Alexandra Seymour was previously an Associate Fellow for the Technology and National Security Program at the Center for a New American Security. Her work focused on artificial intelligence (AI), defense innovation, semiconductors, 5G/6G, and workforce issues. Prior, Seymour was Chief of Staff at CalypsoAI, an AI security startup. She also served in the Pentagon as Speechwriter to the Deputy Secretary of Defense and in OSD(Policy), as well as on the National Security Council. Seymour’s analysis and commentary have appeared in publications such as The Financial Times, BBC News, WIRED, USA Today, The Hill, DefenseScoop, The Diplomat, RealClearPolicy, National Journal, South China Morning Post, and Voice of America, and she has made media appearances on CBS News and NewsNation, among other outlets. Seymour is also a Visiting Fellow at the National Security Institute at George Mason University.
Boyoung Kim, PhD
Dr. Boyoung Kim is a research professor at the Center for Security Policy Studies-Korea, George Mason University Korea. Dr. Kim’s research background is in cognitive and social psychology, with the main focus on moral judgments and decision-making. In her interdisciplinary work, she investigates ethical issues related to the advancement and application of emerging technologies, including Artificial Intelligence, social robots, and autonomous vehicles. She was a postdoctoral researcher at the United States Air Force Academy’s Warfighter Effectiveness Research Center and George Mason University’s Department of Psychology. Dr. Kim received a Ph.D. in Psychology from Brown University, a Master of Science in Experimental Psychology and a Bachelor of Arts in Psychology Intensive Program from Korea University.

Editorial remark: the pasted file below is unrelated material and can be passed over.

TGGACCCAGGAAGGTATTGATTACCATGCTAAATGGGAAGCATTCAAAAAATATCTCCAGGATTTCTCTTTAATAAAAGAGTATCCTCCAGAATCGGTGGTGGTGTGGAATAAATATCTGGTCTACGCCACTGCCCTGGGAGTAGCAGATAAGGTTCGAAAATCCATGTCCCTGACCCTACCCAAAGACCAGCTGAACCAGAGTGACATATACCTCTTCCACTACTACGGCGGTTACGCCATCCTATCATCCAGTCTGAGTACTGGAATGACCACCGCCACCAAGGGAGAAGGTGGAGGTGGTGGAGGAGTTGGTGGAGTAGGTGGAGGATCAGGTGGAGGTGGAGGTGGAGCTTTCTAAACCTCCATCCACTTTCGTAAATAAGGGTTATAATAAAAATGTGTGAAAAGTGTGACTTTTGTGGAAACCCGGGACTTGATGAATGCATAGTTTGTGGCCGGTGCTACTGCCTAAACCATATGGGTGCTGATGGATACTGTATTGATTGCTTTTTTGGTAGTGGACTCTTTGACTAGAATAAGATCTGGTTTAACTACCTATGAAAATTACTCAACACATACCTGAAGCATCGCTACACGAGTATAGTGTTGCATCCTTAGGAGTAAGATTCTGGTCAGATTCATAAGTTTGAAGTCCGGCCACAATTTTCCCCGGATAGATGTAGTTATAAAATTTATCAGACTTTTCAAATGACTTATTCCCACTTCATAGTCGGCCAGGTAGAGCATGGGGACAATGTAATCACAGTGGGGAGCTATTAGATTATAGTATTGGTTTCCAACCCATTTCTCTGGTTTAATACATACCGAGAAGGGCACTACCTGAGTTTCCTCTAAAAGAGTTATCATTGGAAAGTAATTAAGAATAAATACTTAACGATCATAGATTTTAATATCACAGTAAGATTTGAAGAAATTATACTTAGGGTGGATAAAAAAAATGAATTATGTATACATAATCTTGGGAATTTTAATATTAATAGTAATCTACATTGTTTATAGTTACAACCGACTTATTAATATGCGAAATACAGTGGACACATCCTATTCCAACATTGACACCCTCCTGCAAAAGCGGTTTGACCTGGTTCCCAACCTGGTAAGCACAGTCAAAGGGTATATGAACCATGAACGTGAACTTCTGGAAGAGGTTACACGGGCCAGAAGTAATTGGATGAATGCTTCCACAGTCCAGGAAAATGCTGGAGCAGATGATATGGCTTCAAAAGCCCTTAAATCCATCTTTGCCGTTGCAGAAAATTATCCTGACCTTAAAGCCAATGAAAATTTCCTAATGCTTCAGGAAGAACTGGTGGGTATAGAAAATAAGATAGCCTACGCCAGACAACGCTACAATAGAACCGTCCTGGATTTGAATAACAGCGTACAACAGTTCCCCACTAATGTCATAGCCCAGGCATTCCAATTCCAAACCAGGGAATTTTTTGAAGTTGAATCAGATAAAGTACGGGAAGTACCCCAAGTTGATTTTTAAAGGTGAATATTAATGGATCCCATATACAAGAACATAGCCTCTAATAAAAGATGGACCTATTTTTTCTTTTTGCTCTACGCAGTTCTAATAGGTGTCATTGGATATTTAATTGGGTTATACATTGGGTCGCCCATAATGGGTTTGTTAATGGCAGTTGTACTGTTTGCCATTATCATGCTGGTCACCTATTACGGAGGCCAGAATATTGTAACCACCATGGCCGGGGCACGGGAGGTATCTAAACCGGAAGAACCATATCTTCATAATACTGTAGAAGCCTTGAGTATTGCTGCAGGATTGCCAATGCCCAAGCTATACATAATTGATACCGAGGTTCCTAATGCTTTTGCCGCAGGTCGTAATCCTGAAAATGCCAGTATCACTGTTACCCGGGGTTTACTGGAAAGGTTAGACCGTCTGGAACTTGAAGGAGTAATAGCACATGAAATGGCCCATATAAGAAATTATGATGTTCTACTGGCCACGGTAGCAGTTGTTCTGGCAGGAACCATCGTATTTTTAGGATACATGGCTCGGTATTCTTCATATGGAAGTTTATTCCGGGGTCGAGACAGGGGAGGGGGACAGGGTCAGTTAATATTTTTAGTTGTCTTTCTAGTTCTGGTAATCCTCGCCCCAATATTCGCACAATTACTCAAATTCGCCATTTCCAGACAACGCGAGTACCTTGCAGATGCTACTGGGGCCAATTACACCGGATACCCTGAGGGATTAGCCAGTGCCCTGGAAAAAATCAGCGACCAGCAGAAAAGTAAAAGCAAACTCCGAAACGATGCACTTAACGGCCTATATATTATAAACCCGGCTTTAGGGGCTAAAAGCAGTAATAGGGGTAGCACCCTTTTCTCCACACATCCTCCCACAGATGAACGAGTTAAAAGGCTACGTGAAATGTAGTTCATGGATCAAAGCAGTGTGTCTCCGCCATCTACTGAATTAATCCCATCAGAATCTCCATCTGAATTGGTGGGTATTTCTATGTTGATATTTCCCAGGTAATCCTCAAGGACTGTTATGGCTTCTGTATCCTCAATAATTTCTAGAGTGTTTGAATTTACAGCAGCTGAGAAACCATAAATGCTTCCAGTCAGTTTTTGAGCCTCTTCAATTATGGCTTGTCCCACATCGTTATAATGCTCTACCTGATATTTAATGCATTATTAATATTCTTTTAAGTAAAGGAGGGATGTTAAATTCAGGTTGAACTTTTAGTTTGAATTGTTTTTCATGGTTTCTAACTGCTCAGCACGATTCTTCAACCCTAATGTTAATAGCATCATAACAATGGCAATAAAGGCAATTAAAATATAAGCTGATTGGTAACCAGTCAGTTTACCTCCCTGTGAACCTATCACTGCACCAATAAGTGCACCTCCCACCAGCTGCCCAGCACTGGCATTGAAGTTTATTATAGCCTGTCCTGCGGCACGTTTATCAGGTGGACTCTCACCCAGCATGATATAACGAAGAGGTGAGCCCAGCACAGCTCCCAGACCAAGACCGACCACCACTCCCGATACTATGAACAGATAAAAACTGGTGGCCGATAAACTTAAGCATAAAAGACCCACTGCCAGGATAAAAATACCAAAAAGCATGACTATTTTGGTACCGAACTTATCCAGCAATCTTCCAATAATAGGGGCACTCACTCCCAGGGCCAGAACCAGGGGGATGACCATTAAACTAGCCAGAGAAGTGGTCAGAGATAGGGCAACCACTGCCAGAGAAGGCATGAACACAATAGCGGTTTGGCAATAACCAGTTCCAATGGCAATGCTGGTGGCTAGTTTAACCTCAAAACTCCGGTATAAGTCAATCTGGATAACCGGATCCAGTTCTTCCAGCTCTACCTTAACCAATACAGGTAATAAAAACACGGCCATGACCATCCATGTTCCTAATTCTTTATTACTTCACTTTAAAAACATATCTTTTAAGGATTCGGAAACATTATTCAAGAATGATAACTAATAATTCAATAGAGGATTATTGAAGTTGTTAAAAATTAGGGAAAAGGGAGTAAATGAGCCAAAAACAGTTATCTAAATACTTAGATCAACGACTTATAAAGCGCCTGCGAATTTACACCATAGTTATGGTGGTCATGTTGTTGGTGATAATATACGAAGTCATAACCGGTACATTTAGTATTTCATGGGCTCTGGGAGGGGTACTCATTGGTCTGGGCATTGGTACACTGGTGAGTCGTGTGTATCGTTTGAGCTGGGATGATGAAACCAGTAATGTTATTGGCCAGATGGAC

Mark Bryan Manantan – E D I T O R
Mark Bryan Manantan is the Director of Cybersecurity and Critical Technologies at the Pacific Forum. At the Forum, he currently leads the Cyber ASEAN initiative, and the US Cyber, Technology, and Security partnerships with Japan, Australia, Taiwan, and South Korea. Mr. Manantan is also a non-resident fellow at the Center for Southeast Asian Studies, National Chengchi University, Taiwan, and formerly a research consultant at the Asia Society Policy Institute, Washington, DC. He has held visiting fellowships at the Japan Foundation, the Center for Rule-Making Strategies at Tama University in Tokyo, Japan, and the East-West Center, Washington, DC. Prior to that, he was a media, public relations, and advertising executive for Procter & Gamble, Wells Fargo, Aboitiz Equity Ventures, and UNICEF.